She probably shouldn’t snoop around someone else’s house, but she had come so far. She had to see it, touch it, look inside it. Slowly, she walked up the driveway, listening for anything out of the ordinary in the peaceful spring night. No dogs barked—that alone was out of the ordinary. Back home in Louisiana, there was always a barking dog.

The closer she got to the house, the stronger the pull. She moved toward the elevated front porch, reached out her hand, and touched it. She brought her gaze to the Wounded Heart brand burned into the wood beside the front door and her stomach twisted into a knot of apprehension. She looked away.

Turning in a circle, she inspected the neighborhood, the yard, the driveway. She could hardly believe she might very well be standing exactly where her father had stood...or her mother. She fought the wave of emotion that built in her chest. What happened to them? How had she ended up in Louisiana with no one? At least, no one who truly cared about her. There were answers here in this house. She could feel it.

She followed the driveway until she stood in the back yard. The area was unkept but from what she understood, the house had been vacant for quite a while. At the back of the deep plot of uncut grass, an old clothes line stood. She wondered if she’d played on a pallet while her mother pinned clean cotton sheets to dry in the sun. She visualized the child she might have been and the mother she yearned for. How would she learn everything she wanted to know about her family? Who was left to tell her?

An overwhelming desire to see inside the house consumed her. Of course, she’d come back tomorrow, beg if she had to, but tonight...right this minute, she needed a peek.

If she climbed the few steps, no doubt the porch would creak. She didn’t want to alert the new owner, but the backdoor had a pane window. No curtain. Just one peek would satisfy her curiosity—even though she’d be peeking into darkness. She eased up the steps. As suspected, a slight wrenching sound pierced the night, as if her five feet seven inches and 128 pounds were too much for the aged wood. Once she was on the porch, she leaned toward the window to press her face to the pane when—

“I hope you’re not planning to break the window and let yourself inside. I’d hate to have to call the cops on you.”

Rayna jumped at the unexpected voice, whirled around, and slammed against the door. Her hand pressed protectively against her racing heart. A nice looking man, dressed in t-shirt and shorts, grinned at her, head tilted. He looked rugged in a minimalist sort of way.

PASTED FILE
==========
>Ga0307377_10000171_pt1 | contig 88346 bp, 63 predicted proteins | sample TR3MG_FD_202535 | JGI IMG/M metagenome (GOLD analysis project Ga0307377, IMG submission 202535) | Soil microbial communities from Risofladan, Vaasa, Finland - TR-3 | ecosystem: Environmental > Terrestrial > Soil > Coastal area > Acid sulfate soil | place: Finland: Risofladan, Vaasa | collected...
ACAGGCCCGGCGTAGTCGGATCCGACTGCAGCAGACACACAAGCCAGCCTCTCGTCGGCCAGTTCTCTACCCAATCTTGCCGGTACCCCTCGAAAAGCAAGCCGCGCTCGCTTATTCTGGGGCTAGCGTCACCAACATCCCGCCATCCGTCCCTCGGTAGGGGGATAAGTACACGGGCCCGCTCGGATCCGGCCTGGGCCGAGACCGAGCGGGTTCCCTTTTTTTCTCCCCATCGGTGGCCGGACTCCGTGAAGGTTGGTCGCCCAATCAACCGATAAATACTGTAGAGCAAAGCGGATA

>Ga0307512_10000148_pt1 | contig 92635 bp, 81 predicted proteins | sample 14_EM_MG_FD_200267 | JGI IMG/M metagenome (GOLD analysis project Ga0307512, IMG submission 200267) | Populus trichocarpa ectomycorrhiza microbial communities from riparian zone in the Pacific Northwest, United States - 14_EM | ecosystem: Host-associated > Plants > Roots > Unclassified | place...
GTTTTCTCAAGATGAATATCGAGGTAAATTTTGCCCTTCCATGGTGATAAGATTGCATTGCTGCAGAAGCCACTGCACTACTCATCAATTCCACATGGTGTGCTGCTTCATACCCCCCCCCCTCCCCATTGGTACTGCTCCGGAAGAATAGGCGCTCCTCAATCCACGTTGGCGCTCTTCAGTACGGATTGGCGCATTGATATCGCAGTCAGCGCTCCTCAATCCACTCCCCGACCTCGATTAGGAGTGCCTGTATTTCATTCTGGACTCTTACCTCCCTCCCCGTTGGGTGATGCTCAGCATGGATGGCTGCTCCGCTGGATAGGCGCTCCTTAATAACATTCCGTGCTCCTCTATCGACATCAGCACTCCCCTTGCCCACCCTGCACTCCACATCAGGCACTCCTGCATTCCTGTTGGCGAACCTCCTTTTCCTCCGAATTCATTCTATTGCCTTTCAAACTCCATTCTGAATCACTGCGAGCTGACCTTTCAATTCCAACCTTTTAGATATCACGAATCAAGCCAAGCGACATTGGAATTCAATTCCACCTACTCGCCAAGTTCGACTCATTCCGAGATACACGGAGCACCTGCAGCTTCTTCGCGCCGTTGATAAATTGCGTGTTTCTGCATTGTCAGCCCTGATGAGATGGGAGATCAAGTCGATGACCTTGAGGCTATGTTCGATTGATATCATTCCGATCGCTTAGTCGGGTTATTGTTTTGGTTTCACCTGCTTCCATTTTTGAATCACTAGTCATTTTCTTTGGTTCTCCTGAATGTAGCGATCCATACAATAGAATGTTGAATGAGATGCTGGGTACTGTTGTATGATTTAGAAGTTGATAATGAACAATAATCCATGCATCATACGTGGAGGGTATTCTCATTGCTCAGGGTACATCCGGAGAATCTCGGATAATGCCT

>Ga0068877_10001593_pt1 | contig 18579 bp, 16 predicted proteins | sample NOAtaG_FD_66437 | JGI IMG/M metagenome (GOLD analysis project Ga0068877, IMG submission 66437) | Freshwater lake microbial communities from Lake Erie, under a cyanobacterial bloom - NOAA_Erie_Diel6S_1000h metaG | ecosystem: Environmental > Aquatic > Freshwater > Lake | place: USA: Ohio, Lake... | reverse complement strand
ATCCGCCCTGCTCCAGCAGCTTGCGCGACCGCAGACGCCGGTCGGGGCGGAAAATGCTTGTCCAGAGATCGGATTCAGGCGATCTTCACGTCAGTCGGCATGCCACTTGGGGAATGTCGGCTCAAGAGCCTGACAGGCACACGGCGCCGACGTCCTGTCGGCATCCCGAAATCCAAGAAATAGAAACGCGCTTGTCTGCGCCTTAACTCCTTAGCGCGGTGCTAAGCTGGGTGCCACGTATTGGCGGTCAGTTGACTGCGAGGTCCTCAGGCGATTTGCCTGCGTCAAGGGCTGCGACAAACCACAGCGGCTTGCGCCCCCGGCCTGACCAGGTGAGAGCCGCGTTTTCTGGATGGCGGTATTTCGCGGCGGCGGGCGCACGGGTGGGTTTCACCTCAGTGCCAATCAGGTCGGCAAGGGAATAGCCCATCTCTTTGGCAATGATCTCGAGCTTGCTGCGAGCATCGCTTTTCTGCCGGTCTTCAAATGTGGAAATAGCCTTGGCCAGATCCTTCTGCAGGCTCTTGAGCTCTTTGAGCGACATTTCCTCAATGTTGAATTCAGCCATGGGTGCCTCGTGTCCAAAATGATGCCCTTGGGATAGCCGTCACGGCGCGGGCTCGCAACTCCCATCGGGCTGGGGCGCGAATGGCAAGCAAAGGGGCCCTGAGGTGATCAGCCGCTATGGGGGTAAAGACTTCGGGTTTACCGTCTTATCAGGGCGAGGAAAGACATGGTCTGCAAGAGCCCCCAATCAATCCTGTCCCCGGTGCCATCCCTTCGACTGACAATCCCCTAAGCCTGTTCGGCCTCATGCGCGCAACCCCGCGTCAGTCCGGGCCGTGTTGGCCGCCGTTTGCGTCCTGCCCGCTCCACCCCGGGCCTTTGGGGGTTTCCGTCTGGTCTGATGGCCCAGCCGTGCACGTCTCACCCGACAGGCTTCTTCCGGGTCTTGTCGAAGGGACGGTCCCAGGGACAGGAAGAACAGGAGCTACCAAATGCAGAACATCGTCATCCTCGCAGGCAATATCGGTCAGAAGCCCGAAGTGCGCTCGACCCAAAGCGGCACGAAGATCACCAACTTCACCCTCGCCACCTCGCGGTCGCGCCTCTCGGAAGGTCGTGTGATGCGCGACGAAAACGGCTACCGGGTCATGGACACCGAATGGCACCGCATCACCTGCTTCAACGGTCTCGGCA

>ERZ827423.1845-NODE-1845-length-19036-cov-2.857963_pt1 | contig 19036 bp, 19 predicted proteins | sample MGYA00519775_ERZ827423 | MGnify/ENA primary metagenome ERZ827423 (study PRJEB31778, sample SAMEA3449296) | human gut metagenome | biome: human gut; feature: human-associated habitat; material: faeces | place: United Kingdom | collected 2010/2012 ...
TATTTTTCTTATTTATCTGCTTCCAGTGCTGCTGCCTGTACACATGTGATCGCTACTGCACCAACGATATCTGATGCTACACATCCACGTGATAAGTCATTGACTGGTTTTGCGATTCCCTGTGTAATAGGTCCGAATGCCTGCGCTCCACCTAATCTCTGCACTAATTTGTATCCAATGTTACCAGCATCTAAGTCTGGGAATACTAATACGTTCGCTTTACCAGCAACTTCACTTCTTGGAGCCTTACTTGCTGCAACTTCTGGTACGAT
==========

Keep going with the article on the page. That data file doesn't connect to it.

“I wasn’t breaking in. Just trying to get a glimpse of the interior. I know it was on the market awhile back.”

He didn’t look angry; more amused than anything. In fact, he laughed, an oddly fun sound in the still of the night. Maybe he wasn’t the owner, but a person from the neighborhood out for a stroll or run.

He looked at his watch. “At twelve forty-two a.m.?”

“I just got into town.” She shrugged. “First things first.”

He scratched his ear and squinted as if something had just dawned on him. “You’re the woman who called my Realtor about the house, aren’t you?”

Rayna forced a smile. “Why would you think that?” She took a step toward the edge of the porch and grabbed hold of a rickety rail, clenching tightly.

He propped his right foot on the first step. “You asked the Realtor if she knew the previous owners and if I might sell it to you. Who else would show up to peek through windows at this hour?”

She jutted her chin forward. “Why did you want it? It’s so run down and in need of a lot of work.” She doubted he was a distant relative though that would explain his interest.

He shifted his stance. “I fell in love with it the moment I saw it. Not to mention all those wonderful antiques inside.” He rubbed his hands together almost hungrily.

“Do you have ties to this place?”

“Do you?” he challenged. He studied her before he folded his muscled arms across his rib cage. He waited for her response. She suspected he was trying to catch her in a lie. Well, he wouldn’t.

She leaned against the porch column, forced herself to relax. She wanted to look as calm and self-assured as he seemed to be. He didn’t come across angry or even exasperated with her for snooping around. In fact, he showed an enormous amount of patience, considering she was a trespasser. From the vibes she picked up from him, she thought he might be willing to help her. She’d level with him, but how much should she say? “I think I used to live here,” she said. “But I’m not sure.”

He didn’t look surprised, just curious. “You were willing to buy a huge old five bedroom house that needs a ton of work just because you
think
you used to live here? That doesn’t make any sense if you don’t have proof.”

His words agitated her. Maybe she had him pegged all wrong. “Not to you, maybe.” She flounced down the steps with every intention of leaving, but she stopped short when a horrific thought penetrated her brain. She turned back toward him. “Please—” Her voice broke. “You’re not going to tear it down, are you? Build apartments or something?”

“Of course not. I paid way too much to destroy this old beauty.”

Something about the way his face softened, the manner in which he said
old beauty
, warmed her toward him.

Her body relaxed, and she put her hand over her mouth to hide a yawn. “Sorry, it was a long drive.” She pressed a button on her watch to illuminate it. “I need to find a room, but if I come back tomorrow, will you show me around?”

For the first time, he did look impatient. “You don’t have a place for the night? Are you out of your mind?” Before she could reply, he held up his hand to silence her. “Sorry, I take that back, but I’m afraid you may not find a room at this hour, at least nothing decent. I noticed in this morning’s paper several big conventions happening. Not to mention the Thunder are playing the Lakers so there are lots of fans in town.”

She knew who the Thunder was—Oklahoma City’s very successful basketball team. She hadn’t counted on not being able to find a room. What now? “I guess—I wanted to find a place close to the house. I just didn’t think it would be that difficult.”

BOOK: The Last Daughter (Tales of the Scrimshaw Doll)
10.81Mb size Format: txt, pdf, ePub
ads

Other books

A Stir of Echoes by Richard Matheson
Facts of Life by Gary Soto
Woman of Grace by Kathleen Morgan
Wired by Robert L. Wise
Light in a Dark House by Jan Costin Wagner
Patricia Potter by Rainbow
News Blues by Marianne Mancusi
A Man Over Forty by Eric Linklater
Bully Me (Bully Me #1) by C. E. Starkweather